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Young citizens think to learn

Pupils in P5 and P7 at Balbardie primary in Bathgate in West Lothian are "thinking to learn" through two citizenship projects, as part of their curriculum changes.

The P5 "Portrait of Britain" project examines "what makes a community?" and has involved problem-solving situations such as a council plan to knock down houses to build a road and the consultation exercises involved, and using ICT to model a play park.

The P7 pupils have been set the task of designing their own playground on open space in front of the school. They have consulted with council officials and had to modify their plans in line with the advice given. It has involved them in their own Powerpoint presentation and, in the process, they have improved their ICT, spoken language and team-working skills.

Doreen McPhail, Balbardie's headteacher, says that this particular work has its roots in a previous action research inquiry into thinking skills carried out nearly two years ago with a P6 class.

"What we learnt from that project was shared with the whole staff," she said. "We were all of the opinion that we wanted our children, after seven years here, to have knowledge and to have attained the best they could, but also to have a range of transferable skills. We therefore asked, are we planning our learning and teaching in a way which facilitates that? And we were not, because we were looking primarily at 5-14."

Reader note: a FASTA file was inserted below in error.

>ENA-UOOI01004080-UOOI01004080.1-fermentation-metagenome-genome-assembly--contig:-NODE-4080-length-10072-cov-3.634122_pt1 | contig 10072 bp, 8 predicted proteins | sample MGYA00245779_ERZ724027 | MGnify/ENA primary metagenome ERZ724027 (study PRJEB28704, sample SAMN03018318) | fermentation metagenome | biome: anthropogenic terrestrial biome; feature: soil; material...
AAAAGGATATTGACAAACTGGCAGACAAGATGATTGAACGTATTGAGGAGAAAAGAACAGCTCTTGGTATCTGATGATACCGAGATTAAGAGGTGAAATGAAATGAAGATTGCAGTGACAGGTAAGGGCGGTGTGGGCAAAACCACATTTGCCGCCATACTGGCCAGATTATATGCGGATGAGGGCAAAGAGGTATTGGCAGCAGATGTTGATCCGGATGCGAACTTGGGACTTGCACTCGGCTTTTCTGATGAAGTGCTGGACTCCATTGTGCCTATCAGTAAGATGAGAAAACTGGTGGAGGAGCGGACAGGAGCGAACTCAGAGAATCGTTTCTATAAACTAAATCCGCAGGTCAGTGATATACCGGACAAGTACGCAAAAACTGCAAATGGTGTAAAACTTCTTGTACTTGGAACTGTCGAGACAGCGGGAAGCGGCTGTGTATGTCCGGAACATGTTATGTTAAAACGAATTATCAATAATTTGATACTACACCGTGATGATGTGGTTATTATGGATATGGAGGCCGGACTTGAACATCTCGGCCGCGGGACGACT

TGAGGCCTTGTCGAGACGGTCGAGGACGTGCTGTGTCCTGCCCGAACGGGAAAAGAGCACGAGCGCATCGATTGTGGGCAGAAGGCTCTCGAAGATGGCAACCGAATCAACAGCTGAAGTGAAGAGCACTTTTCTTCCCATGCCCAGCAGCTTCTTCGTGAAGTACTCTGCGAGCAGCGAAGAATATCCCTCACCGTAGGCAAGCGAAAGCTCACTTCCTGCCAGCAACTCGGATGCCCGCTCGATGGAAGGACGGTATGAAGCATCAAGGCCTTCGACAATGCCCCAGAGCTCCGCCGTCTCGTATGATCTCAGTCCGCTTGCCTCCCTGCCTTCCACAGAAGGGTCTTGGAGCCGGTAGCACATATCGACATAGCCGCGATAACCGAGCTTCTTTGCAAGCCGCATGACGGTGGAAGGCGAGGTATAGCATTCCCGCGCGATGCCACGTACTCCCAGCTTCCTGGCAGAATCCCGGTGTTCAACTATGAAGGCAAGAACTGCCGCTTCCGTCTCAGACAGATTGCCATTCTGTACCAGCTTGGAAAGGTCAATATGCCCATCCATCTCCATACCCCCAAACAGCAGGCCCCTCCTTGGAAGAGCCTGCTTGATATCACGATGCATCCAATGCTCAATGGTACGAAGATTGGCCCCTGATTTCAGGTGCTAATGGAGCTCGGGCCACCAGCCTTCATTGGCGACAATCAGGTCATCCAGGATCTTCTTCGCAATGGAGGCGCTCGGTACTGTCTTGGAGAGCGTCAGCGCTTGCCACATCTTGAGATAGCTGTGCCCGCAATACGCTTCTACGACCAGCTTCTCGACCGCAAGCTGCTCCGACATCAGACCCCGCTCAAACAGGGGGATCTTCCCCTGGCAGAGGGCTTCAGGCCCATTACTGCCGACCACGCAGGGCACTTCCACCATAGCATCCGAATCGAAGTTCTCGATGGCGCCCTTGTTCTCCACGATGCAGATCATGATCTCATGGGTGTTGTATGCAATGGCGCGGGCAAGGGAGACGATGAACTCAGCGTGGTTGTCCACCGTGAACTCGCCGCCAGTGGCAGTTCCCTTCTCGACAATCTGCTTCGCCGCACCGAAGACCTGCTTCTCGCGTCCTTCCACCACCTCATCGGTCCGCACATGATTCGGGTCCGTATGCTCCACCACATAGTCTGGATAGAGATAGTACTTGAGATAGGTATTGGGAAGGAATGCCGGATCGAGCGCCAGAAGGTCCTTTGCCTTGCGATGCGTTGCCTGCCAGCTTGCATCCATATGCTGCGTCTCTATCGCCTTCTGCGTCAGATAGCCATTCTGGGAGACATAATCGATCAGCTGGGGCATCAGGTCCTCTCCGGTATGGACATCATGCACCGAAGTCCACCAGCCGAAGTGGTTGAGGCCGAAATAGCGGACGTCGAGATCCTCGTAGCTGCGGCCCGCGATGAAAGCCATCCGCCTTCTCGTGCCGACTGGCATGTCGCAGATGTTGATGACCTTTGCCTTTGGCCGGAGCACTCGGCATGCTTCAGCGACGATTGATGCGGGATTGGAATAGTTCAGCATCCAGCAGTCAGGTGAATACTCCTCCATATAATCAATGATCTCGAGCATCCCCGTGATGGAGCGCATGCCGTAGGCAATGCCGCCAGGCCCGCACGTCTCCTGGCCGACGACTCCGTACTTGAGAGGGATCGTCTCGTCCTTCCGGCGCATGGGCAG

The starting point for the current projects was to consider what knowledge in the 5-14 guidelines they wanted to teach, then to think about what the natural context was for children to learn. Staff went on to decide on an investigative, problem-solving approach.

The strategy is to give the children information and learning skills and for the teacher then to throw in a problem to which the children have to find a solution. This corresponds with the purpose of creating "successful learners" but also gives them the knowledge of how to acquire information and be "lifelong learners".

Mrs McPhail said: "I wanted thinking skills to be taught and I wanted it to be explicit. I also wanted collaborative learning to be part of it. For many years, the children have worked in small groups, pairs and trios, but we have not actually been teaching the skills of learning together.

Teaching children not to dominate and how to take turns is part of it."

She added: "While you can teach thinking skills in a context and ensure pupils use questions to clarify their thinking, I also wanted to introduce visual organisers. I saw that the children needed tools to sort out their thoughts as well. Included in that is formative assessment which we are embedding throughout the school.

"At the parents' evening, some of the parents were asking about the project because they noticed that the children were coming home and asking lots of questions. That is part of their learning - using questions effectively themselves."

In its thinking and learning lessons, Balbardie sets considerable store by having a very strong question structure around an activity where children have to work through the thinking process on organisers. Teachers share the learning intentions.

The children themselves are asked to look at how effective they have been as a group. Above all, they face the metacognition test - "how did I learn what I learnt?"

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